Is there even such a thing? Can we really attempt to define an actionable formula for what makes us happy as human beings?

It’s a difficult exercise because the entire idea of “happiness” is of course based on each individuals perception of what that word actually means.

Yet no matter how different those perceptions are, we all strive for it. We all seek happiness, contentment, and fulfillment on a daily basis in our lives.

Through the years I’ve constantly challanged myself to figure out exactly what it is that I consider, on a personal level, happiness to be. As a result, measuring those observations and realizations over time has helped me develop a personal guideline for how I choose to live my life.

Finding what didn’t make me happy was easy. Finding what did turned out to be a lot harder.

I thought for a few years, that possibly money was the answer. That was wrong.

It’s cliche to say: “Money doesn’t buy happiness.” – but it’s absolutely true.

After I graduated college, I explored a profession that was both high-income and considered to many to be “an incredible opportunity”.

As soon as I started working for that company I pushed myself because I thought that by succeeding in that position, I would in effect become wealthy and as a result: become happy.

However, there was a strange feeling inside me every time I received a paycheck. Actually, quite the contrary, there was no feeling at all. It was emptiness. Lack of fulfillment. A distinct absence of pride without any sense of true accomplishment. It was then that I truly realized that on a personal level, money was directly unrelated to my overall sense of happiness.

I can speak from experience that I’m not alone in this regard.

Some of the richest people I know are also some of the most miserable and unfulfilled people I know. I’ve met extremely wealthy people who are discontent, irritable, uninspired, and weary of wholeheartedly trusting others. Yet, some of happiest, most content people I know live on little to limited financial means. They live life for the now, they pursue their dreams, and open themselves up to believe in the sincereness of others.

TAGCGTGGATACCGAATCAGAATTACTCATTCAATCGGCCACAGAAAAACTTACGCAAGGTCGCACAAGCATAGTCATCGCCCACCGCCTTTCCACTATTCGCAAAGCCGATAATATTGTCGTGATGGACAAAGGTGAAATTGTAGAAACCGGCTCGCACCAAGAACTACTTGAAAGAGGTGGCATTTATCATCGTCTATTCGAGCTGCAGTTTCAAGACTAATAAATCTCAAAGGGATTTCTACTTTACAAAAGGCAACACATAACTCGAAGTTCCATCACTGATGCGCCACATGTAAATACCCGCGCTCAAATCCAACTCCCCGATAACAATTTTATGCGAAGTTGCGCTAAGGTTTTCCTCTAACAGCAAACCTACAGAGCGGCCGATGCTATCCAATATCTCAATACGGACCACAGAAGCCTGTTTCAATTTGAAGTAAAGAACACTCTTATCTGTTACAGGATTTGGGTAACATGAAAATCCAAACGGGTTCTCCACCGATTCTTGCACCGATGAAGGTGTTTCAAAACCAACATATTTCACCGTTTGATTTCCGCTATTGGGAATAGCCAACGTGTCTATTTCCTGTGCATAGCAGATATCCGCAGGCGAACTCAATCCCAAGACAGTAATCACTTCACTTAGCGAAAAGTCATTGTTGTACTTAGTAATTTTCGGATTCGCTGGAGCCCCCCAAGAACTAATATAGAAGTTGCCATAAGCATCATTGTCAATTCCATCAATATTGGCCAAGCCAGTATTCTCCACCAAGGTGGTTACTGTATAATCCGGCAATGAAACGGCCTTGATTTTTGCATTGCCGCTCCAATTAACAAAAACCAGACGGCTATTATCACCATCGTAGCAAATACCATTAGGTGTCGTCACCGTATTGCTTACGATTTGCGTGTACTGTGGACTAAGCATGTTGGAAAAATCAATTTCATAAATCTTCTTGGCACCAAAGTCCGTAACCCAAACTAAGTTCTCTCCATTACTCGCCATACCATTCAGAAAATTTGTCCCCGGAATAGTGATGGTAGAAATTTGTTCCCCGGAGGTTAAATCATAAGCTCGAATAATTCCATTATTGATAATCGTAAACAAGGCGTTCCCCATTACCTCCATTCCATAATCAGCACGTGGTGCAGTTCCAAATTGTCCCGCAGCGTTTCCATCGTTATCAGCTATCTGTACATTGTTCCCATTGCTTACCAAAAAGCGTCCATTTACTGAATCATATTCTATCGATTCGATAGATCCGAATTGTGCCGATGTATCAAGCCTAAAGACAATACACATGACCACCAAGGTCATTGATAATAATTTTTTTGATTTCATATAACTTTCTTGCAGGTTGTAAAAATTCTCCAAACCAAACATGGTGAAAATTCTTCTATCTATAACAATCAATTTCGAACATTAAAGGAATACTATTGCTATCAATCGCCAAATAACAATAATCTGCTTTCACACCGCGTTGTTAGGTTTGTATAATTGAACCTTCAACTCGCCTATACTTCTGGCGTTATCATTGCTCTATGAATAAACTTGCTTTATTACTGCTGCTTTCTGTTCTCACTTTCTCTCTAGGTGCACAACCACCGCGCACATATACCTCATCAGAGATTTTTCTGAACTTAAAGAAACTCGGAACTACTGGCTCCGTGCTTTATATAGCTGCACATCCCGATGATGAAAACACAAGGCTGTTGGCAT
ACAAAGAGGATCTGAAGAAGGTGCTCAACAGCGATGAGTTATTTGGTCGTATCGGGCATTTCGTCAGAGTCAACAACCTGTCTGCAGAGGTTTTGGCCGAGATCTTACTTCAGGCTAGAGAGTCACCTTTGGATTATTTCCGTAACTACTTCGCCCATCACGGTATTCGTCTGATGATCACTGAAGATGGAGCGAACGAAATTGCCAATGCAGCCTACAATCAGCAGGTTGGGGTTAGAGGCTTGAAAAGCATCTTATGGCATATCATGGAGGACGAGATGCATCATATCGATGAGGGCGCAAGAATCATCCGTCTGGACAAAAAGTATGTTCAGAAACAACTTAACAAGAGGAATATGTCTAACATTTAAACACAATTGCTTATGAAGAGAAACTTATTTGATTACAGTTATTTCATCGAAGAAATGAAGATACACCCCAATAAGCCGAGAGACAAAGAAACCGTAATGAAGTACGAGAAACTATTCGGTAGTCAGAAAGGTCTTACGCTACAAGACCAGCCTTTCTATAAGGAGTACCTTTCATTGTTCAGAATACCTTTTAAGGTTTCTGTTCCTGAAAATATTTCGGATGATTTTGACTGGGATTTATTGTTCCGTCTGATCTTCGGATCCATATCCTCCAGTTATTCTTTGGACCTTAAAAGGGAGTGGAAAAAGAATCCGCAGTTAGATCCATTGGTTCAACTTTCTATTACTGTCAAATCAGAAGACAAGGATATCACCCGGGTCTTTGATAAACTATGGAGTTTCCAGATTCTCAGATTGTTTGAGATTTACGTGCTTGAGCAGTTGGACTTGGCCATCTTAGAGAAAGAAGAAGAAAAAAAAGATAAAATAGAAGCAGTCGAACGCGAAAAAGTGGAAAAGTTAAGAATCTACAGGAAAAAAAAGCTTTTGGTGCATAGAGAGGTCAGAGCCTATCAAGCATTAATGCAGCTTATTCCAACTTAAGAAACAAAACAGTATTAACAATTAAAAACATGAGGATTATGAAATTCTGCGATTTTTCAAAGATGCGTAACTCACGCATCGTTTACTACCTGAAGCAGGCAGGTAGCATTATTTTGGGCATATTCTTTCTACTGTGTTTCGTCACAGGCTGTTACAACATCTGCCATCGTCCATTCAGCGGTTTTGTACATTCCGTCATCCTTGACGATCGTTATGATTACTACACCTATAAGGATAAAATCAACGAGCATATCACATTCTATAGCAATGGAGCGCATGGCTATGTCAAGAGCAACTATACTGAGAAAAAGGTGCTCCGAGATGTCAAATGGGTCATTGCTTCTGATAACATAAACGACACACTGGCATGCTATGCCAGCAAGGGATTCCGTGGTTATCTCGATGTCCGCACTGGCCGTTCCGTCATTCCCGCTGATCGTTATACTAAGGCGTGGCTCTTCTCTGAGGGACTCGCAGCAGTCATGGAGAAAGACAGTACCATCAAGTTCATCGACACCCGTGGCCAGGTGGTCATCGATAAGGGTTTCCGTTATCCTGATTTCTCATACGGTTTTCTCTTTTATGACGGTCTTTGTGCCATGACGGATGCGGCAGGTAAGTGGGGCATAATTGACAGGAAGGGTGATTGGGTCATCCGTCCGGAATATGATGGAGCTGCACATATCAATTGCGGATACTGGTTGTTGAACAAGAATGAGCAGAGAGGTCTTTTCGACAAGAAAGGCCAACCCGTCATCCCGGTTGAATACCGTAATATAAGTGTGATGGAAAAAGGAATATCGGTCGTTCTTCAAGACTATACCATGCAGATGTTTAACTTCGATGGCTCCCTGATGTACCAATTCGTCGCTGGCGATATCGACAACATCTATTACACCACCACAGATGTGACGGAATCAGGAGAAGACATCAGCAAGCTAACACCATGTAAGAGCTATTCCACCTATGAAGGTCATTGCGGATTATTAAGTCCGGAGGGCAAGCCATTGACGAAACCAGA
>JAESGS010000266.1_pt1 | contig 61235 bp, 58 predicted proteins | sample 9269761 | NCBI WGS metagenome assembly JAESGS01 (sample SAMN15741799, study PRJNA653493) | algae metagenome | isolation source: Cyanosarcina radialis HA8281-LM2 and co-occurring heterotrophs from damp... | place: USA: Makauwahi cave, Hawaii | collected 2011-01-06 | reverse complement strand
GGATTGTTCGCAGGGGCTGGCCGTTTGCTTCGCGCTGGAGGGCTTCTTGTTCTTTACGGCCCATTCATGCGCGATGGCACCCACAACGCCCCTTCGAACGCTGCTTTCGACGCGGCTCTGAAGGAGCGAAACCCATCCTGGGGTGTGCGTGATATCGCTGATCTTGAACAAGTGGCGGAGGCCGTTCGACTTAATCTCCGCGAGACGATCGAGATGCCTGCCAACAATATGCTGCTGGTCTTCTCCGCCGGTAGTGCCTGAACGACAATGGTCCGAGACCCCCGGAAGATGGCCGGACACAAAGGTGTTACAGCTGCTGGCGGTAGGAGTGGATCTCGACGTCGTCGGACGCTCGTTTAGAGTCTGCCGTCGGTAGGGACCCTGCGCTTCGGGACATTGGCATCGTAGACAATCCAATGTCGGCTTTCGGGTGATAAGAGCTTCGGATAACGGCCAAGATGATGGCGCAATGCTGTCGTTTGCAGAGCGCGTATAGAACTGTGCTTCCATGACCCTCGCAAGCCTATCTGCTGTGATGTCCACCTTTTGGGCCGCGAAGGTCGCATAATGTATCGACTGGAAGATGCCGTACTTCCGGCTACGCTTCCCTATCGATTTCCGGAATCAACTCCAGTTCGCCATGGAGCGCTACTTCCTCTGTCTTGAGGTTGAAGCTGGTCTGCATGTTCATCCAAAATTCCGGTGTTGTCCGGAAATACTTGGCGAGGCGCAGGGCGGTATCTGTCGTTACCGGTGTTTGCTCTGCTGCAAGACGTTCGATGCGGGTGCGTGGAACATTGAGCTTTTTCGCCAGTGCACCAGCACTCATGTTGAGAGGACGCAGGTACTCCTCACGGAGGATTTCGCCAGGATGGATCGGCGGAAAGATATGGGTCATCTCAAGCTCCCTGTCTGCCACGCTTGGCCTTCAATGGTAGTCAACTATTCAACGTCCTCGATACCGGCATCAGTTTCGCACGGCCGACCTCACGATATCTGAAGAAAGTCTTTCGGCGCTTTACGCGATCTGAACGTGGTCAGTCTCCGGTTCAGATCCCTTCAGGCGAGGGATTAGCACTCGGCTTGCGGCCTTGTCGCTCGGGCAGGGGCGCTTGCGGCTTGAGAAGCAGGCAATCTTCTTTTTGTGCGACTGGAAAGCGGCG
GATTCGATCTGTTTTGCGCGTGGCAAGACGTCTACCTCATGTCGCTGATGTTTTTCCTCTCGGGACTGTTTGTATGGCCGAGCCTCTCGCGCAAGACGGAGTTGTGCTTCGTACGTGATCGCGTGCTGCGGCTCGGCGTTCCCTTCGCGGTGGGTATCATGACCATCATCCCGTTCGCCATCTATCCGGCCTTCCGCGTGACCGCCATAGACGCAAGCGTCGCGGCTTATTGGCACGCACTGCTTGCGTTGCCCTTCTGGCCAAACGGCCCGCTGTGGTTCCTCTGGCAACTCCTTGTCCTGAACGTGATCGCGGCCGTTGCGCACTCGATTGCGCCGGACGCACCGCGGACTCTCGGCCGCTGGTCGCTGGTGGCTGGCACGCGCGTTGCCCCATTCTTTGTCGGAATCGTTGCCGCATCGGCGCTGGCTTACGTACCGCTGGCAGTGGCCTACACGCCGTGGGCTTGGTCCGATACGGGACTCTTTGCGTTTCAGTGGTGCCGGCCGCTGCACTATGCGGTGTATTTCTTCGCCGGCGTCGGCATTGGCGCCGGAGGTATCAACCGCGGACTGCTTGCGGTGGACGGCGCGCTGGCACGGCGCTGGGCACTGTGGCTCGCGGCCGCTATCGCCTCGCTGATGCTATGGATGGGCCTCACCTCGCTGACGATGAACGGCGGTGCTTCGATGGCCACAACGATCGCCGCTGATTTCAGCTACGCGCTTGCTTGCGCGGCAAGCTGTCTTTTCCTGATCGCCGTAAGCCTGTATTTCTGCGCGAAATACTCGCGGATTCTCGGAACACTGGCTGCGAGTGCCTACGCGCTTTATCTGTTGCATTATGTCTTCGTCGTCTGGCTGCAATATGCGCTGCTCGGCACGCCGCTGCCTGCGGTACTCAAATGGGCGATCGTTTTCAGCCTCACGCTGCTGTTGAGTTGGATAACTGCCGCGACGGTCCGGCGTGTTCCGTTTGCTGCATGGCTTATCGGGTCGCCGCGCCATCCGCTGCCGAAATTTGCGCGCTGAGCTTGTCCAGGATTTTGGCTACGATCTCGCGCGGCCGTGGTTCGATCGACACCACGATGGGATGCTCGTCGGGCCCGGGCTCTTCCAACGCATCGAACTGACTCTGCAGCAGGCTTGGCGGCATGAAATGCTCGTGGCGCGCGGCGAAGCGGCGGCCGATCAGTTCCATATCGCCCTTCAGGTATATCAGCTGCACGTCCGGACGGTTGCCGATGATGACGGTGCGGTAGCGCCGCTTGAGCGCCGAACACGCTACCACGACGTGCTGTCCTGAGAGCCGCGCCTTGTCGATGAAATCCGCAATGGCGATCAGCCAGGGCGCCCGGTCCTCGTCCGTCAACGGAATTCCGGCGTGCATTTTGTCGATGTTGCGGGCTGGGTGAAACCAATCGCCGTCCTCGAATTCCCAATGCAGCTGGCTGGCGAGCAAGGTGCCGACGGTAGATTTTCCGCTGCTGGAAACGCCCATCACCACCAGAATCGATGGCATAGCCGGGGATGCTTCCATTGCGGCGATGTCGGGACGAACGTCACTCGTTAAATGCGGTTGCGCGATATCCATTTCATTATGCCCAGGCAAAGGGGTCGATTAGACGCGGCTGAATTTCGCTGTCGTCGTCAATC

The juxtaposition between those two sets of people is completely fascinating to me.

Money is important, without a doubt. However, it seems to serve as an amplifier to who you have established yourself to be at your core. Passion, friendships, enthusiasm, creativity. These are the things you should seek out and discover before you consider adding money to the mix. If you’re miserable, money won’t cure it, it will only compound it.

Thinking about that concept reminds me of an episode of Anthony Bourdain’s No Reservations I watched a few years ago as he traveled through Provence, France.

There was one particular scene where he sat down to eat lunch with two locals that really stuck with me.

As he sits down to talk with them he begins to tell them how enamored and envious he is with their simple and modest lifestyle.

Anthony Bourdain: What the ordinary person has here is the dream of everyone in the world. Everyone wants what you have.

French Local: Do you understand that for us, when you say that, its totally absurd.

Anthony Bourdain: Of course.

French Local: Because you are telling us that the more money you have, the more you want to live like someone that has no money.

Anthony Bourdain: YES!

French Local: That’s strange.

Anthony Bourdain: And not only that, but we want to eat the food of our impoverished childhoods because everybody in some child-like way, craves a life of simplicity.

Bourdain can speak from personal experience here. The guy has money. Yet, all Bourdain wants to do is eat good food, travel around the world, and be around like-minded people. That’s centric in his formula for living a fulfilling life. Furthermore, people like Bourdain have seemed to realize that the more money we make, the more we realize how unrelated it is to our true overall sense of happiness. Not many people who have worked their entire life towards a goal of achieving financial wealth look back on things and say “I wish I would have worked more.”